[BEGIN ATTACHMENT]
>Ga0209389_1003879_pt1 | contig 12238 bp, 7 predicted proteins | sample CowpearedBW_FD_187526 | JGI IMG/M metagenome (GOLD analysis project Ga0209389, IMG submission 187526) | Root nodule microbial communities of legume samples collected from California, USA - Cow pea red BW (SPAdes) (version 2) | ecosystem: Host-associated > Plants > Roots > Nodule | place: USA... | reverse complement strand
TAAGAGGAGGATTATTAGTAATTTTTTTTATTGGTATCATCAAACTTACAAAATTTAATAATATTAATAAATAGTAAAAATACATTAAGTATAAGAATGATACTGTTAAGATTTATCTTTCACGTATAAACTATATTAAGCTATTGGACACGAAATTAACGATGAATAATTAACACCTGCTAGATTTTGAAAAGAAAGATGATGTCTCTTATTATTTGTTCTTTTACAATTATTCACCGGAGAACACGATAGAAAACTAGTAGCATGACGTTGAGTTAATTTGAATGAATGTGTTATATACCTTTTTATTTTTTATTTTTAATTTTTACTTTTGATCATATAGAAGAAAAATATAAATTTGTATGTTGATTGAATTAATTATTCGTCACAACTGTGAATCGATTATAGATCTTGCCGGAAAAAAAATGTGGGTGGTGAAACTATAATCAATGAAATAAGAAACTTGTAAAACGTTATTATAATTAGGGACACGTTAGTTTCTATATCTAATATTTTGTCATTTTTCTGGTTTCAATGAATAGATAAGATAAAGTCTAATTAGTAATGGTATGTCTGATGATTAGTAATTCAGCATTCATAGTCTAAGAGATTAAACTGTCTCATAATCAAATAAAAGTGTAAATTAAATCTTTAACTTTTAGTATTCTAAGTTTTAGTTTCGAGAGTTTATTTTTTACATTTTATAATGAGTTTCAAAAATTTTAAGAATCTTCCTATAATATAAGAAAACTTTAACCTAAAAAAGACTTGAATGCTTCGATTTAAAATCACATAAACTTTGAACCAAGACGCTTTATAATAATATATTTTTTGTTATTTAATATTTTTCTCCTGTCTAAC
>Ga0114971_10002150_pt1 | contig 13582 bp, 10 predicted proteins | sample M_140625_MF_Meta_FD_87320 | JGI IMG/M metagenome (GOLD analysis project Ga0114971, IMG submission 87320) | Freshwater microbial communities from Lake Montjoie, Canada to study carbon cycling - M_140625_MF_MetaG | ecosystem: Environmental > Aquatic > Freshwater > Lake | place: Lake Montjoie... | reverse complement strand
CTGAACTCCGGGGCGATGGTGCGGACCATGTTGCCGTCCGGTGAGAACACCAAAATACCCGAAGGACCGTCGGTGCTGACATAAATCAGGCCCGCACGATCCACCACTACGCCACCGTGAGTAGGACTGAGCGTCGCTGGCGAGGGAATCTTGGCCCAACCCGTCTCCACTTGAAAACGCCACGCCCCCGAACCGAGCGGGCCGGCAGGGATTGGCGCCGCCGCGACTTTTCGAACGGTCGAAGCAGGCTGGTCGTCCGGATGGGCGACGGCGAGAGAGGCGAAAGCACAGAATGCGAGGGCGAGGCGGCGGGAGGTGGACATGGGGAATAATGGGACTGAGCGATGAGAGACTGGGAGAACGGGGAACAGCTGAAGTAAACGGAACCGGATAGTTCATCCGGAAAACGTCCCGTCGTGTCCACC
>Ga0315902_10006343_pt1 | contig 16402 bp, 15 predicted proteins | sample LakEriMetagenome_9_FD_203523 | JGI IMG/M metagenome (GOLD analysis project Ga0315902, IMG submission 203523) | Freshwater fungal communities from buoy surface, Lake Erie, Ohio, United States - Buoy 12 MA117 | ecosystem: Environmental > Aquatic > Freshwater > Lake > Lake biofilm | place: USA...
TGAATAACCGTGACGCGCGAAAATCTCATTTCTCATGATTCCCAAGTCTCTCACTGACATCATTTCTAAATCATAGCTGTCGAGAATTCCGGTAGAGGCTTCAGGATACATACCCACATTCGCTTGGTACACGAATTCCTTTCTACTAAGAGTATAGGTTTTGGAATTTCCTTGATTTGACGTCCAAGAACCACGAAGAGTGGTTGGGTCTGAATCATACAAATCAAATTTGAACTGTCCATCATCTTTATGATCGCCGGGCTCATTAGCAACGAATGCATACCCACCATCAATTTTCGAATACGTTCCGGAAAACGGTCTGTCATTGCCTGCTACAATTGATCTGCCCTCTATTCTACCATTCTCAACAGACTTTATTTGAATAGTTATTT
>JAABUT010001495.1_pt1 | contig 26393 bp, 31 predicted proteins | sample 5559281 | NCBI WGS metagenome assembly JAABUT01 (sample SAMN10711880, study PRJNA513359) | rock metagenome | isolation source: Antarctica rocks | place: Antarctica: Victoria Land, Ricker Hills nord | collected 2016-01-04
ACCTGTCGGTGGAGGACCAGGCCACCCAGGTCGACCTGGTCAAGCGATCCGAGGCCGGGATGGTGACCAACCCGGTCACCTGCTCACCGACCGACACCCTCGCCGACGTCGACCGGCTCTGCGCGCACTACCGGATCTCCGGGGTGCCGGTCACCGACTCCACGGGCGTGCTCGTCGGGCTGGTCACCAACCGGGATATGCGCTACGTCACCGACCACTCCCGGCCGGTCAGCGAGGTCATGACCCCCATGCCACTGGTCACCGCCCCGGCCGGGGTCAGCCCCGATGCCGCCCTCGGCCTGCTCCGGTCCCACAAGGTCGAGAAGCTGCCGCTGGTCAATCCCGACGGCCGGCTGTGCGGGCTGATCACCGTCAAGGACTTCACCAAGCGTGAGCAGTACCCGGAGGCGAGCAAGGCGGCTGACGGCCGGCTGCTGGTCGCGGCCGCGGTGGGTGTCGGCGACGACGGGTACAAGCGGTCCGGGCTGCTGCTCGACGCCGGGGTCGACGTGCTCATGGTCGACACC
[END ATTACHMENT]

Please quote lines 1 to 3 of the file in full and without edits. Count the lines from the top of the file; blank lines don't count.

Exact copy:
>Ga0209389_1003879_pt1 | contig 12238 bp, 7 predicted proteins | sample CowpearedBW_FD_187526 | JGI IMG/M metagenome (GOLD analysis project Ga0209389, IMG submission 187526) | Root nodule microbial communities of legume samples collected from California, USA - Cow pea red BW (SPAdes) (version 2) | ecosystem: Host-associated > Plants > Roots > Nodule | place: USA... | reverse complement strand
TAAGAGGAGGATTATTAGTAATTTTTTTTATTGGTATCATCAAACTTACAAAATTTAATAATATTAATAAATAGTAAAAATACATTAAGTATAAGAATGATACTGTTAAGATTTATCTTTCACGTATAAACTATATTAAGCTATTGGACACGAAATTAACGATGAATAATTAACACCTGCTAGATTTTGAAAAGAAAGATGATGTCTCTTATTATTTGTTCTTTTACAATTATTCACCGGAGAACACGATAGAAAACTAGTAGCATGACGTTGAGTTAATTTGAATGAATGTGTTATATACCTTTTTATTTTTTATTTTTAATTTTTACTTTTGATCATATAGAAGAAAAATATAAATTTGTATGTTGATTGAATTAATTATTCGTCACAACTGTGAATCGATTATAGATCTTGCCGGAAAAAAAATGTGGGTGGTGAAACTATAATCAATGAAATAAGAAACTTGTAAAACGTTATTATAATTAGGGACACGTTAGTTTCTATATCTAATATTTTGTCATTTTTCTGGTTTCAATGAATAGATAAGATAAAGTCTAATTAGTAATGGTATGTCTGATGATTAGTAATTCAGCATTCATAGTCTAAGAGATTAAACTGTCTCATAATCAAATAAAAGTGTAAATTAAATCTTTAACTTTTAGTATTCTAAGTTTTAGTTTCGAGAGTTTATTTTTTACATTTTATAATGAGTTTCAAAAATTTTAAGAATCTTCCTATAATATAAGAAAACTTTAACCTAAAAAAGACTTGAATGCTTCGATTTAAAATCACATAAACTTTGAACCAAGACGCTTTATAATAATATATTTTTTGTTATTTAATATTTTTCTCCTGTCTAAC
>Ga0114971_10002150_pt1 | contig 13582 bp, 10 predicted proteins | sample M_140625_MF_Meta_FD_87320 | JGI IMG/M metagenome (GOLD analysis project Ga0114971, IMG submission 87320) | Freshwater microbial communities from Lake Montjoie, Canada to study carbon cycling - M_140625_MF_MetaG | ecosystem: Environmental > Aquatic > Freshwater > Lake | place: Lake Montjoie... | reverse complement strand